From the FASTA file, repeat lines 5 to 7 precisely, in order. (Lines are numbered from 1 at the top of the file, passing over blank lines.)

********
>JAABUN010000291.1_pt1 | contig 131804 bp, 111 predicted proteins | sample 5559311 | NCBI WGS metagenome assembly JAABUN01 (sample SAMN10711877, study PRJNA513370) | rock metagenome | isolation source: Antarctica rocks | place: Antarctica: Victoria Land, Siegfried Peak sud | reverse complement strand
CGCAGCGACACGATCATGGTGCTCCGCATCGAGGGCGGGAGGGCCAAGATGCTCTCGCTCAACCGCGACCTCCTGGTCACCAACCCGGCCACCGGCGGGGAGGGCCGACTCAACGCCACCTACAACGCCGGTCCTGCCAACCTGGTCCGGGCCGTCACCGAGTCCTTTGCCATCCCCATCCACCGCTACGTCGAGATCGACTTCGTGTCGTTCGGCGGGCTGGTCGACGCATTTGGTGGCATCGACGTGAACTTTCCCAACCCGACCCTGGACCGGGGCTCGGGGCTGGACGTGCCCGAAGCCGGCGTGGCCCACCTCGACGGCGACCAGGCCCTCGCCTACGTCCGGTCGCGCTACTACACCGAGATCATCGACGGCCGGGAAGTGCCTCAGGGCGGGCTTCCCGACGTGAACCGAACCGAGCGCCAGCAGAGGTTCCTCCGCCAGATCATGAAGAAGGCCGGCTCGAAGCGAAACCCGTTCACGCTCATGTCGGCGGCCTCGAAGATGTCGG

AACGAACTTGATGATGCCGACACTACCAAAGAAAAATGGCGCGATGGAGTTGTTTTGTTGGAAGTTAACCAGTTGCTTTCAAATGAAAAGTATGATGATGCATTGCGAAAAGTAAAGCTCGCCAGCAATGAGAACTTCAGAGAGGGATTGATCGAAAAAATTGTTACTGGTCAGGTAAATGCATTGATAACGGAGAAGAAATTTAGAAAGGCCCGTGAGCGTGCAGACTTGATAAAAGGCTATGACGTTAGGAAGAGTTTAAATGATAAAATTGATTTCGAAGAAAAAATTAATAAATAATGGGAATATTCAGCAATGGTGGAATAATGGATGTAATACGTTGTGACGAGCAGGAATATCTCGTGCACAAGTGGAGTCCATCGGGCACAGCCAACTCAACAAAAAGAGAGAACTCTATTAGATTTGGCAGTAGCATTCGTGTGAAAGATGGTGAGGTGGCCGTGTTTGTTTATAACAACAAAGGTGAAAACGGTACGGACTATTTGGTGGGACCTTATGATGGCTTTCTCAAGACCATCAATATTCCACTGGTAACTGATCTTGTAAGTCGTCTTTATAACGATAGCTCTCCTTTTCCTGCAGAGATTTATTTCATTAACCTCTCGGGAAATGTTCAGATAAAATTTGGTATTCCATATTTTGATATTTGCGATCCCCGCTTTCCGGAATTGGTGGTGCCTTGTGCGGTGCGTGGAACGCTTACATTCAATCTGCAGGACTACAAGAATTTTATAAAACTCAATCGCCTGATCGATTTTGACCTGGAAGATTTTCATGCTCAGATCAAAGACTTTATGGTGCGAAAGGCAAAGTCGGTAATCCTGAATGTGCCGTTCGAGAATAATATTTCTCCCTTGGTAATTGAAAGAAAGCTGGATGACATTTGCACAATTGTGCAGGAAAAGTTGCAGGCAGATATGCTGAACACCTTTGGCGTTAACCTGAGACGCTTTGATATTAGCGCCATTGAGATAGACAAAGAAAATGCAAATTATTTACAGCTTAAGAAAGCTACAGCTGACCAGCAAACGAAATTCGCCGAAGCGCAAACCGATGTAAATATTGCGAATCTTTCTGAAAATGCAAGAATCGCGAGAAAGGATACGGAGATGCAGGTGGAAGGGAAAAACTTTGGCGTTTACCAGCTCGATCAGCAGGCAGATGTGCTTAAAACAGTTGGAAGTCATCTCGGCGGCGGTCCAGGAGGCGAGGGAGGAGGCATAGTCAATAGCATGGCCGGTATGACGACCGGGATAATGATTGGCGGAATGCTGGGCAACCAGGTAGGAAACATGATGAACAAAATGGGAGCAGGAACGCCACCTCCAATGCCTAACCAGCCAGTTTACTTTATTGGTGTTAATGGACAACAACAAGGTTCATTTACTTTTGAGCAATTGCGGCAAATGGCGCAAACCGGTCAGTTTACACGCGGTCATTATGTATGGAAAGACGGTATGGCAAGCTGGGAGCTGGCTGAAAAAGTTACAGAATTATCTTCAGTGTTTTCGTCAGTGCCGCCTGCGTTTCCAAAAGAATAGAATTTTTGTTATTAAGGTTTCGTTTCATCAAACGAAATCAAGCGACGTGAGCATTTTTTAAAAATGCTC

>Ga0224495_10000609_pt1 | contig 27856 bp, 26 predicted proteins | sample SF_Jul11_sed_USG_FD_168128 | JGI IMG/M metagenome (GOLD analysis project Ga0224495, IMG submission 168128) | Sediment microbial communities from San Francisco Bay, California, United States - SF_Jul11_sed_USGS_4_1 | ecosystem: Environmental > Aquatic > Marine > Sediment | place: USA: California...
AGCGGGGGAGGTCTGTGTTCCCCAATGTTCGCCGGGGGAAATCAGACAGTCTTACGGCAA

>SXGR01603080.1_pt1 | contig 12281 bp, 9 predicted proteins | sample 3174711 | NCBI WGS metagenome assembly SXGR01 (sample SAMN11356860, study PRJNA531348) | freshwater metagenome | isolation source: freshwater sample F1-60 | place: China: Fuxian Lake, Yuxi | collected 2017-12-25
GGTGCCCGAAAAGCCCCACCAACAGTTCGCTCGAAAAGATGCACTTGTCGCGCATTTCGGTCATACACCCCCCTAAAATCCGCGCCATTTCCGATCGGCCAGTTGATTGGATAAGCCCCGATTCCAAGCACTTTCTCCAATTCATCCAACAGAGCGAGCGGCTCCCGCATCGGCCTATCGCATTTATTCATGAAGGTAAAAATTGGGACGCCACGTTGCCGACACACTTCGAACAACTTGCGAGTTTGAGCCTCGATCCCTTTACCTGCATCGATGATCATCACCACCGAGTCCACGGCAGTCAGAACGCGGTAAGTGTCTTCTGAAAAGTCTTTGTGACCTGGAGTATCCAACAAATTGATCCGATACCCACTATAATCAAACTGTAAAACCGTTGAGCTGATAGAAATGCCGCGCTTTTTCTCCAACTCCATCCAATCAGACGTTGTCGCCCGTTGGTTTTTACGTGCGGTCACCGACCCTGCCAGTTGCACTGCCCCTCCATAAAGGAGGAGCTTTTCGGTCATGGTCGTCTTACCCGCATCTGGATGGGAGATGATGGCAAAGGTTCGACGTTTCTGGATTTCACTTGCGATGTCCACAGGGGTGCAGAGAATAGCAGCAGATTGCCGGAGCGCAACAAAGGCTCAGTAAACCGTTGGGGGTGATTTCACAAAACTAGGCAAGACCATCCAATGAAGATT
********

AGCGGGGGAGGTCTGTGTTCCCCAATGTTCGCCGGGGGAAATCAGACAGTCTTACGGCAA

>SXGR01603080.1_pt1 | contig 12281 bp, 9 predicted proteins | sample 3174711 | NCBI WGS metagenome assembly SXGR01 (sample SAMN11356860, study PRJNA531348) | freshwater metagenome | isolation source: freshwater sample F1-60 | place: China: Fuxian Lake, Yuxi | collected 2017-12-25
GGTGCCCGAAAAGCCCCACCAACAGTTCGCTCGAAAAGATGCACTTGTCGCGCATTTCGGTCATACACCCCCCTAAAATCCGCGCCATTTCCGATCGGCCAGTTGATTGGATAAGCCCCGATTCCAAGCACTTTCTCCAATTCATCCAACAGAGCGAGCGGCTCCCGCATCGGCCTATCGCATTTATTCATGAAGGTAAAAATTGGGACGCCACGTTGCCGACACACTTCGAACAACTTGCGAGTTTGAGCCTCGATCCCTTTACCTGCATCGATGATCATCACCACCGAGTCCACGGCAGTCAGAACGCGGTAAGTGTCTTCTGAAAAGTCTTTGTGACCTGGAGTATCCAACAAATTGATCCGATACCCACTATAATCAAACTGTAAAACCGTTGAGCTGATAGAAATGCCGCGCTTTTTCTCCAACTCCATCCAATCAGACGTTGTCGCCCGTTGGTTTTTACGTGCGGTCACCGACCCTGCCAGTTGCACTGCCCCTCCATAAAGGAGGAGCTTTTCGGTCATGGTCGTCTTACCCGCATCTGGATGGGAGATGATGGCAAAGGTTCGACGTTTCTGGATTTCACTTGCGATGTCCACAGGGGTGCAGAGAATAGCAGCAGATTGCCGGAGCGCAACAAAGGCTCAGTAAACCGTTGGGGGTGATTTCACAAAACTAGGCAAGACCATCCAATGAAGATT